If I say, “mint julep” most Americans will reply “Kentucky Derby”. The cocktail has become synonymous with the first jewel of horse racing’s Triple Crown. In May of 1982 I was in Louisville, Kentucky on the first Saturday in May to watch Gato del Sol finish first. I also experienced a mint julep for the first time; it was the worst thing about the day. I couldn’t finish the overly sweet mint and bourbon cocktail. There were many at Churchill Downs who also had a few too many making for another unfortunate association with the mint julep. Pair this with my antipathy for mint in perfume and you might perceive that I wasn’t jumping for joy when I received Imaginary Authors Saint Julep.

Josh Meyer

One thing which tempered my dread was the e-mail I received from Josh Meyer the perfumer behind Imaginary Authors. I don’t care for mint in fragrance because it evokes mouthwash, toothpaste, or dental floss. Mr. Meyer communicated to me that he also is not fond of that style of mint either. He wrote that, “I wanted it to smell like mint leaves”. My favorite mint perfumes are those which remember it is an herb before it becomes something on the end of a toothbrush. Even so the mint julep cocktail is a syrupy intense experience. So, mentioning all the ingredients of the cocktail were present in Saint Julep brought back some of the worry. What got me over all of this is Mr. Meyer’s ability to surprise which is what Saint Julep did.

Saint Julep is less about the cocktail and more about the American South and its ability to draw on its Gothic past to create a modern Southern Neo-Gothic. That focal point is the bourbon accord at the center of Saint Julep. The description from Mr. Meyer’s fictitious storyteller, Milton Nevers, goes like this, “On the outskirts of Clarksdale, Mississippi, at the end of a secluded dirt road sat a small ramshackle church. It was not a place of worship but rather where many went to seek refuge during impoverished times. Legend has it the structure was transported to the wild mint field by hand, hoisted on the shoulders of two dozen men. The outside remained simple and nondescript but the interior was aglow with pilfered neon signs, Christmas lights, and a jukebox donated by the sheriff’s son. It was a distinctly secular place where locals who knew where to find it could share moonshine, socialize, and dance their troubles away. They called their ramshackle juke joint Saint Julep and the oral histories compiled within paint a picture of that magical place where “the smiles was always free and salvation had the distinct smell of sweet mint.”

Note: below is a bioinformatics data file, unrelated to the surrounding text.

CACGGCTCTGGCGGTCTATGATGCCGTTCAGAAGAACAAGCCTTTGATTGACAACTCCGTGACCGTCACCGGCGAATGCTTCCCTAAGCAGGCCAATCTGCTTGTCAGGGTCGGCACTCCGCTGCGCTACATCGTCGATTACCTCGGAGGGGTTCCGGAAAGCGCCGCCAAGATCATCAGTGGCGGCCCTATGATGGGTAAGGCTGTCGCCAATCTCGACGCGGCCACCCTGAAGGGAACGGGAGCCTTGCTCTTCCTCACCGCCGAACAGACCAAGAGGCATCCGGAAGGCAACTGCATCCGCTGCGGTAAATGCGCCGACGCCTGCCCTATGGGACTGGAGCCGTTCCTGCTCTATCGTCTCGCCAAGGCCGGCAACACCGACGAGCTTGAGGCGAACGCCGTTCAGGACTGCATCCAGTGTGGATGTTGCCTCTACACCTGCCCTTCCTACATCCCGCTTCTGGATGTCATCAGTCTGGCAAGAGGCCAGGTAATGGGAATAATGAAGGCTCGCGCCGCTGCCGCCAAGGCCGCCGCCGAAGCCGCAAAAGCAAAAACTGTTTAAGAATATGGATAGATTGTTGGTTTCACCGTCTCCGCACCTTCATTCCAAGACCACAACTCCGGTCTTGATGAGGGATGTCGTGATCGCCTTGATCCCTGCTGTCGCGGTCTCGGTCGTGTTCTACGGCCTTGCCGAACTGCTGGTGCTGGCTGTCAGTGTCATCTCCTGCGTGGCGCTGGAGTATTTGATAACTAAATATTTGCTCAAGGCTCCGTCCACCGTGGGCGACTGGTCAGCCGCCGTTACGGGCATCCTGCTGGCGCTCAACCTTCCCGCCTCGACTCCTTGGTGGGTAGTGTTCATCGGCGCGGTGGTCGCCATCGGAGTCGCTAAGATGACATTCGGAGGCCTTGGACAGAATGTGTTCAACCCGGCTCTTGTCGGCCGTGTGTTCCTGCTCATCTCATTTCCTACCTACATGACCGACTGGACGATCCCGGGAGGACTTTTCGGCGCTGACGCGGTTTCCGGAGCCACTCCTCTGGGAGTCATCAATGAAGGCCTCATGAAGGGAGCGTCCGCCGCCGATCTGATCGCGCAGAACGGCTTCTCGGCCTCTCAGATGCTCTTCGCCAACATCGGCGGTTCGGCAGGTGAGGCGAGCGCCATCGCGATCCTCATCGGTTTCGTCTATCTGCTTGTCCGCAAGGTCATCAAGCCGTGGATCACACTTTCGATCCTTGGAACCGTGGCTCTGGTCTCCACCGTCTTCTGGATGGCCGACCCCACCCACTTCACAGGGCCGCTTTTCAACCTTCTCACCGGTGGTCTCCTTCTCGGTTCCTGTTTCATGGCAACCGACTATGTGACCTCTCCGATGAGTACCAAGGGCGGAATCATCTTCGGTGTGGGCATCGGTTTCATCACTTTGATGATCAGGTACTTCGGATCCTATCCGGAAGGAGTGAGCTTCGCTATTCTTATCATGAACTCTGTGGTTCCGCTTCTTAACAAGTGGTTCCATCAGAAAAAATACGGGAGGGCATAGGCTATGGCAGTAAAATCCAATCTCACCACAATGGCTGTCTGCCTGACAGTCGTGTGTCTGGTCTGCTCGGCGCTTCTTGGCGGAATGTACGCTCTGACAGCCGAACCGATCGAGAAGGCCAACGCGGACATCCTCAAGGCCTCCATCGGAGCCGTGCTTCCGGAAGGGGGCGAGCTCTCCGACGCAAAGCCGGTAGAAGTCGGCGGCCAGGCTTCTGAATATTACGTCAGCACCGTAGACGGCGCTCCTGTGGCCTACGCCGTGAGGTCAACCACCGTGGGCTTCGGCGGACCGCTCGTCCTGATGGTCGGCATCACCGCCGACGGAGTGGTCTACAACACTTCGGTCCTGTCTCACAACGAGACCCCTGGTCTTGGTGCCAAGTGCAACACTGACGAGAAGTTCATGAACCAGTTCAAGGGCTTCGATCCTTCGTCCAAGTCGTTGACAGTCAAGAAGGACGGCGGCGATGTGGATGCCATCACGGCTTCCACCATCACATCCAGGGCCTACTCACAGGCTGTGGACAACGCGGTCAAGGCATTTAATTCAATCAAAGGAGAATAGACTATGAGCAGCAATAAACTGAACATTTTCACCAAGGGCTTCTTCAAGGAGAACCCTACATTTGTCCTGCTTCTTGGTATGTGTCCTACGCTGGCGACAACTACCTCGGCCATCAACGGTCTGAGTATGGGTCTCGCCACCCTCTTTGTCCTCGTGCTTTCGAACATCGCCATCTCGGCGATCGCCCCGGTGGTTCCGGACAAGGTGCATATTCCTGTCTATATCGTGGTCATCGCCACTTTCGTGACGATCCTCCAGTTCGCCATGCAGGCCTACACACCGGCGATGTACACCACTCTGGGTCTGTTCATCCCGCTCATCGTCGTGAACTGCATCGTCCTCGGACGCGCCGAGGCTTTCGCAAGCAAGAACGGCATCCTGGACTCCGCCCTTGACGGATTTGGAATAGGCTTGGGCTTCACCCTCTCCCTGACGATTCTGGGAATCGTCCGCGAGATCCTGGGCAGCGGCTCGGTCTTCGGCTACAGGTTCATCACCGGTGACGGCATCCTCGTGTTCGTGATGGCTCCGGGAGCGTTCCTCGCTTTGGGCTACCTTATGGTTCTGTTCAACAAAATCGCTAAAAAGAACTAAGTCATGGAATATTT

As promised, the mint arrives with its leafy, herbal nature moved forward. Instead of getting syrupy sweet Mr. Meyer instead dusts his mint leaves with crystalline sugar. It is not treacly sweet it is much more muted than that. What mutes it is the use of tangerine. Then magnolia provides a floral bridge to the bourbon accord. The bourbon adds an alcoholic bite along with its own version of sweet which dovetails with the sugared mint leaves. What is so surprising is this part of Saint Julep is light and refreshing; the polar opposite of a mint julep’s density. The base is an ingredient called grisalva which is an ambergris replacement aromachemical which also carries some leather aspects. It is a fine way to finish Saint Julep.

Saint Julep has 12-14 hour longevity and average sillage.

Saint Julep is going to be an excellent summer scent. Mr. Meyer has overcome every reservation I had going in. He has delivered a contemporary Southern classic.